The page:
Wednesday, July 11, 2007

Capital Punishment(s)

Today's news carries two striking examples of how capital punishment gets used by quite different regimes to govern in very different ways. Nazila Fahti reports in the New York Times on the execution of adulterers and other "moral" criminals by the Iranian government. Hard pressed by a faltering economy and frustrated young people, the regime appears to be using executions as a way to dramatize its major claim to legitimacy, i.e., upholding the religious values of society.

In the NYT business section, Joseph Kahn reports on the swift execution of the former head of China's Food and Drug Administration what had confessed to taking bribes to authorize certain bogus drugs, apparently leading to some deaths. According to observers, the death sentence was considered harsh given the high rank of the official and the fact that he had confessed. According to Kahn:

...Mr. Zheng’s case appears to have served a political purpose, allowing senior leaders to show that they have begun confronting the country’s poor product-safety record. Shoddy or dangerous goods, including drugs, pet food and car tires, have damaged its reputation abroad, especially in the United States.

While this may work domestically, one wonders whether the Chinese government hasn't simply reinforced the global perception that they respect human life less than their own political and economic fortunes.

Both examples suggest quite different logics of punishment then capital punishment in the US. In each case, capital punishment is serving a non-crime model of the state. In Iran it is the state's religious authority that is being reinforced with capital punishment. In China, it is the state's Confucian position as the father of the nation. In the US, in contrast, capital punishment allows the state to perform a kind of service to individual victims.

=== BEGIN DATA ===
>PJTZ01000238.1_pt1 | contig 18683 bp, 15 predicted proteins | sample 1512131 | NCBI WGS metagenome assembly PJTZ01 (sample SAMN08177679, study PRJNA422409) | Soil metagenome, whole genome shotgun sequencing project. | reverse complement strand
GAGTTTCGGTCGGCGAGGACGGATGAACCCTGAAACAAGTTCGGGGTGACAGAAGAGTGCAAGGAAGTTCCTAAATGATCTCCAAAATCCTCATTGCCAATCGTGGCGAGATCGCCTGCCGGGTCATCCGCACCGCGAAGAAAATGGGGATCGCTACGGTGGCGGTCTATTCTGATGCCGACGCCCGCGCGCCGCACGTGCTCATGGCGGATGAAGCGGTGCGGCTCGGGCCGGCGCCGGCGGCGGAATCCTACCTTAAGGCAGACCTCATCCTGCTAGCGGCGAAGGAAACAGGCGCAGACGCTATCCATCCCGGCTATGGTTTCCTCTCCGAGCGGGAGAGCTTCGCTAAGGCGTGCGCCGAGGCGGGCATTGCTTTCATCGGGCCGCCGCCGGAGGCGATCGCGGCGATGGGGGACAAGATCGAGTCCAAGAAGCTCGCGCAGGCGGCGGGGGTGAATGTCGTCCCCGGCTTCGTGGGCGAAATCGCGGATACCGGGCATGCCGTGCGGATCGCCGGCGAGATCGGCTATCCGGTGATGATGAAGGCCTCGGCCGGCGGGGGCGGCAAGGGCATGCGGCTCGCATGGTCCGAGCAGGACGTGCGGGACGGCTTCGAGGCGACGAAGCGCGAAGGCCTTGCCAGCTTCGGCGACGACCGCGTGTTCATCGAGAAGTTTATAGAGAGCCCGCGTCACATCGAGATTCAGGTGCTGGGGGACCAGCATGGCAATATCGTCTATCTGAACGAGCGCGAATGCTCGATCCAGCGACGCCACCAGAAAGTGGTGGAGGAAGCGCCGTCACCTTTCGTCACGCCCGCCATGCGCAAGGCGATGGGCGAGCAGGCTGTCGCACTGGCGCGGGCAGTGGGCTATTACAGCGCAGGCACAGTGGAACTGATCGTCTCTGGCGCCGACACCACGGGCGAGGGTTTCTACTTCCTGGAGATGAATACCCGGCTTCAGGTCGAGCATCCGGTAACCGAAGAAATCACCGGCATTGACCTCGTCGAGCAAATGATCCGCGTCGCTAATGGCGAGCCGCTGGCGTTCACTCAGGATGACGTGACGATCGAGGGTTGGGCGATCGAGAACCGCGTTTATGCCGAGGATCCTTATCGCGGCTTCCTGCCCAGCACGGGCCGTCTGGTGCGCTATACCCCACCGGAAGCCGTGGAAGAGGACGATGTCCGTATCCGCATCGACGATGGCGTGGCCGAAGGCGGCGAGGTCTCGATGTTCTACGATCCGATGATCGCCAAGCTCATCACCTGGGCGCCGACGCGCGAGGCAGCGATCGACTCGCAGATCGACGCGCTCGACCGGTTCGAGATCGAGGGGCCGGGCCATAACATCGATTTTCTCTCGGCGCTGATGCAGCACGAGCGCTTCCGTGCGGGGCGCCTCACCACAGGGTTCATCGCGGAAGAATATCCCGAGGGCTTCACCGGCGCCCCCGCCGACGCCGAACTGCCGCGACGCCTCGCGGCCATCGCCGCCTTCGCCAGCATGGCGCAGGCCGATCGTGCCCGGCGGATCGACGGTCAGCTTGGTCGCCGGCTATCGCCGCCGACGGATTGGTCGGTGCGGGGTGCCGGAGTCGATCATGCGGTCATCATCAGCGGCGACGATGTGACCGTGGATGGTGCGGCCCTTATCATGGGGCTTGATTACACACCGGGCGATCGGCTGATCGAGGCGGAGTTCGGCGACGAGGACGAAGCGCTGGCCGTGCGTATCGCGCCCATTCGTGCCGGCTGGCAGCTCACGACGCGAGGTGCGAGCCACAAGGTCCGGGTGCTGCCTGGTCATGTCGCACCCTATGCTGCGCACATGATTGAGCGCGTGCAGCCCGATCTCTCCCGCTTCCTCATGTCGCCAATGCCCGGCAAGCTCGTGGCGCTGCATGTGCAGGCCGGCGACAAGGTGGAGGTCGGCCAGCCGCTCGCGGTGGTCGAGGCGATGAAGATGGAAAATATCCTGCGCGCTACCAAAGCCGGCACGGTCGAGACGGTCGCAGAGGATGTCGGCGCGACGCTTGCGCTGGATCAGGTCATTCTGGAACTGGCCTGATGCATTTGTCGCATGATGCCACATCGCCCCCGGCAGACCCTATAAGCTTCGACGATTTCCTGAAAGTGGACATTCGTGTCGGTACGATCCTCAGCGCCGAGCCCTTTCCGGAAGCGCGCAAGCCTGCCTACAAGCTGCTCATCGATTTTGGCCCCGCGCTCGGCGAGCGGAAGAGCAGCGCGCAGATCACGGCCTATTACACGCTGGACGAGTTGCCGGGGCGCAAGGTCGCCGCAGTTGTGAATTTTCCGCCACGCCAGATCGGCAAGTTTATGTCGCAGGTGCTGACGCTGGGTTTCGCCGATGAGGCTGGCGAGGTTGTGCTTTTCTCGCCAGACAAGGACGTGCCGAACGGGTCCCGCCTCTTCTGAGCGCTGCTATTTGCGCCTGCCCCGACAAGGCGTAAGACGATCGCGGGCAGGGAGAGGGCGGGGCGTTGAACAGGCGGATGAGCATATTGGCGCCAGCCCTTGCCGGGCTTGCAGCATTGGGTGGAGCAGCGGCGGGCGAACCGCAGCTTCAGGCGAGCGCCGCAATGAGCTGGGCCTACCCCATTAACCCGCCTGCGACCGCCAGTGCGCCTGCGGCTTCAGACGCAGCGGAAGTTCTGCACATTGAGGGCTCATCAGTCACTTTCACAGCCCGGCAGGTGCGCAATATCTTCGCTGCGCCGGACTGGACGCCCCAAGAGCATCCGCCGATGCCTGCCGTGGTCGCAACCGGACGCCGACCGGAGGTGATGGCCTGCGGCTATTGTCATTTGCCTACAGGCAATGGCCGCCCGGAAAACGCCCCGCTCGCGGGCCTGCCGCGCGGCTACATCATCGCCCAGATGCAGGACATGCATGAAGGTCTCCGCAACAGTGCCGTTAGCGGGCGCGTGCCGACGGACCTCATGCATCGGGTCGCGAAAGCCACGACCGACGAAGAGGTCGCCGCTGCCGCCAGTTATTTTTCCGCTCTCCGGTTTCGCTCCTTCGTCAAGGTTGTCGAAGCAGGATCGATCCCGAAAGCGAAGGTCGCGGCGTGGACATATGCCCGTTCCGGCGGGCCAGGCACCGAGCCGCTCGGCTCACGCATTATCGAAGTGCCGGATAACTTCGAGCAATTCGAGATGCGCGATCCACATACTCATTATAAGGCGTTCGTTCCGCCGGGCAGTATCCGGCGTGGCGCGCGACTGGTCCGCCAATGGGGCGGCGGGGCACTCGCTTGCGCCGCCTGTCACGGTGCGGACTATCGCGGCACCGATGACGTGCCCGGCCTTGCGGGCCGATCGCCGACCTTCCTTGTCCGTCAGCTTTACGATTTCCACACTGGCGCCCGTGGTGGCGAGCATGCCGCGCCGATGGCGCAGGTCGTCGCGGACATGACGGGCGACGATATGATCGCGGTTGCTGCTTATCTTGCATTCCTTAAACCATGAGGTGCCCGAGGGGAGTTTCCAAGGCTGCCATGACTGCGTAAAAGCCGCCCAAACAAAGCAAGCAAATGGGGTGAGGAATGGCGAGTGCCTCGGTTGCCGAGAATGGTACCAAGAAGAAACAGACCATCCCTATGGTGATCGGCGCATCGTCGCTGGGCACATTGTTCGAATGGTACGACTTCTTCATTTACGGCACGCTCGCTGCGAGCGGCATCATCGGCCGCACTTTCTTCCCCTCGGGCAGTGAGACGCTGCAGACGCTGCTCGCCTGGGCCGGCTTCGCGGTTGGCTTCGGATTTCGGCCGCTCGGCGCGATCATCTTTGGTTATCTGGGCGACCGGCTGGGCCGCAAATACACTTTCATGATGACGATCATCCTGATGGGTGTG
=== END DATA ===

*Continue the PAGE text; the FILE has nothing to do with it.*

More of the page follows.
Unknown said...

I agree with your claim that both Iran and China are using capital punishment as a display of their sovereignty, but I don't quite agree with your assessment that Chinese capital punishment is a reflection of Confucian values.

I think China is executing corrupt officials as a means of deterrence, albeit an extremely drastic one.

Jonathan Simon said...

What I could learn about China would fill volumes in libraries if we still had them. I suspect you are right that the Chinese state takes deterrence quite seriously as a mechanism of power (as the US and UK did at comparable points in their industrialization, although I would not tie it to that). That is by no means incompatible with sending a message about the state's unified virtue as the protector of the people, re-charged by the taking of life.

Jonathan Simon said...

BTW the journal I co-edit with Malcolm Feeley, Punishment & Society will publish a volume of articles on penality in Asia that begins to shed some much needed light for those of us stuck in English only reading skills.